In a literature study the ESHRE Task Force on Ethics and Law summarised the negative effects of obesity, smoking and drinking on the natural reproductive potential of patients, on IVF results, pregnancy complications and outcomes and finally on the health of the future child. The paper is published online today (19 January 2010) in Europe’s leading reproductive medicine journal Human Reproduction (1). The group made five recommendations.
1) In view of the risks for the future child, fertility doctors should refuse treatment to women used to more than moderate drinking and who are not willing or able to minimize their alcohol consumption.
2) Treating women with severe or morbid obesity required special justification. The available data suggested that weight loss would incur in a positive reproductive effect, although more data was needed to establish whether assisted reproduction should be made conditional upon prior life-style changes for obese and smoking females.
3) Assisted reproduction should only be conditional upon life style changes, if there was strong evidence that without behavioural modifications there was a risk of serious harm to the child or that the treatment became disproportional in terms of cost-effectiveness or obstetric risks.
4) When making assisted reproduction conditional upon life style modifications, fertility doctors should help patients to achieve the necessary results.5) More data on obesity, smoking and alcohol consumption as well as other life style factors were necessary to assess reproductive effects. Fertility doctors should continue research in this area.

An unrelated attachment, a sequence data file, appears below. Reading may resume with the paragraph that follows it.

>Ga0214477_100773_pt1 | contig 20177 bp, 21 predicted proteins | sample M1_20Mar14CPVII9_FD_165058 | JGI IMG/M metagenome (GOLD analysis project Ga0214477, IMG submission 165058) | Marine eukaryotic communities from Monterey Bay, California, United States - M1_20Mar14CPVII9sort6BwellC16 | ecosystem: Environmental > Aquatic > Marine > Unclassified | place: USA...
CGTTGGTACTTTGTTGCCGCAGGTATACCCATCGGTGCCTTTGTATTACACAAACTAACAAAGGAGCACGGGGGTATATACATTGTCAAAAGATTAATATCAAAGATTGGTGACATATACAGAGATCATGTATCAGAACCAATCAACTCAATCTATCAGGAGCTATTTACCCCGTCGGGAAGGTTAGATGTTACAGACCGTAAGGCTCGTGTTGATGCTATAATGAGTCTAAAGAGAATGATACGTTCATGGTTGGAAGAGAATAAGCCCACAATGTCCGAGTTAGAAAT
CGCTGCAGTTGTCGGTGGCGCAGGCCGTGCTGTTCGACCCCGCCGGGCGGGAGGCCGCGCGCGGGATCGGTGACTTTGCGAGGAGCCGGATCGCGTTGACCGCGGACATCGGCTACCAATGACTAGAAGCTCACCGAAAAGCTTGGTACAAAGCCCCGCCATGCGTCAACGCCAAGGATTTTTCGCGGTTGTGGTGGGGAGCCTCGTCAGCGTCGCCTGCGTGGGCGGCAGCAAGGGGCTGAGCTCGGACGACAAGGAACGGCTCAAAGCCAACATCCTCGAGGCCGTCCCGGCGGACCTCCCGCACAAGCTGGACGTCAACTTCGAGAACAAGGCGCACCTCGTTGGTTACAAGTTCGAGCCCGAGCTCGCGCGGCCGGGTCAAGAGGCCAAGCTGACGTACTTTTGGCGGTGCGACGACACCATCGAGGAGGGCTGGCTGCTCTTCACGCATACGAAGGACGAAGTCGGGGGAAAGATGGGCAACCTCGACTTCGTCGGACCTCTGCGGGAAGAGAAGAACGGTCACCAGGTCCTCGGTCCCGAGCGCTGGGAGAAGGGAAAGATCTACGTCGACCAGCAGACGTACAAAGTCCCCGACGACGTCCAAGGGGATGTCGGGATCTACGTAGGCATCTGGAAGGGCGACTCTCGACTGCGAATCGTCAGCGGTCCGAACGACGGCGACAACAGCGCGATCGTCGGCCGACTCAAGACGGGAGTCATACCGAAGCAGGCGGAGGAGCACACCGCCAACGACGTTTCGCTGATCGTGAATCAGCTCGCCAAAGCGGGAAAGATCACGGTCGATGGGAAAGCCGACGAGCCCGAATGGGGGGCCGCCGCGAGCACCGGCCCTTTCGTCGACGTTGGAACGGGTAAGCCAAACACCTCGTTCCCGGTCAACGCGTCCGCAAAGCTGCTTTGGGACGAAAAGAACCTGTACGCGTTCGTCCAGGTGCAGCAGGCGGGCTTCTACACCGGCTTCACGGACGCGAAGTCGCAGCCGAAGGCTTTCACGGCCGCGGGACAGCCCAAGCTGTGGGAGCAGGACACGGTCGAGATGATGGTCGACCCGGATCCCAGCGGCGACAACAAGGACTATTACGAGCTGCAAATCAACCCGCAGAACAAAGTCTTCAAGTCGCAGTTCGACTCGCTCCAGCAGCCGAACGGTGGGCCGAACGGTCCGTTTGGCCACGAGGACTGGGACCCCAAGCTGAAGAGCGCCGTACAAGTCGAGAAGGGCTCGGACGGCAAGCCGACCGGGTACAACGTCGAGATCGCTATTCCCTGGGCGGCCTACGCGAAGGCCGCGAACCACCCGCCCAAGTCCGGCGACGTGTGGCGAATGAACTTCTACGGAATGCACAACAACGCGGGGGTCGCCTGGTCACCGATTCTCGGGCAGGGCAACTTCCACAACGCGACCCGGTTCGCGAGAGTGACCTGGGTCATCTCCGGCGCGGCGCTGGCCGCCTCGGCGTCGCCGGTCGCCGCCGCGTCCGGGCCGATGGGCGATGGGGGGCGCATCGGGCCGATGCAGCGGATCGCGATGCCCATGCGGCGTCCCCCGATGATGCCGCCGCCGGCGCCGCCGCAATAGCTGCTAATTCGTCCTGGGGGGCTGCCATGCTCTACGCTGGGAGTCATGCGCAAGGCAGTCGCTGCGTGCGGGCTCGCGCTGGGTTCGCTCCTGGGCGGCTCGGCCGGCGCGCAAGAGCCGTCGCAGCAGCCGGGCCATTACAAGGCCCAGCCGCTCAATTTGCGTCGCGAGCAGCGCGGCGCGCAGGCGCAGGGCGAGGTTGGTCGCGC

ESHRE acknowledged that this was a complex issue due to personal, patient, professional and societal responsibilities and also in terms of what these responsibilities meant with regard to safety of mother and child and fair and equitable access to treatment. The respect for patient autonomy needed to be balanced with the moral weight of the interests of society and the future child.Obesity
Human Reproduction is a monthly journal of the European Society of Human Reproduction and Embryology (ESHRE), and is published by Oxford Journals, a division of Oxford University Press. Please acknowledge Human Reproduction as a source in any articles.
ESHRE was founded in 1985 with the mission to promote the understanding of reproductive science and medicine. It does this through facilitating research and subsequent dissemination of research findings in human reproduction and embryology to the general public, scientists, clinicians, patient associations, politicians and key policy makers across Europe. Please visit: www.eshre.eu.
The ESHRE Task Force on Ethics & Law is part of the Special Interest Group (SIG) Ethics & Law which proposes ethical guidelines on specific moral issues in the practice of ART.For more information please contact:
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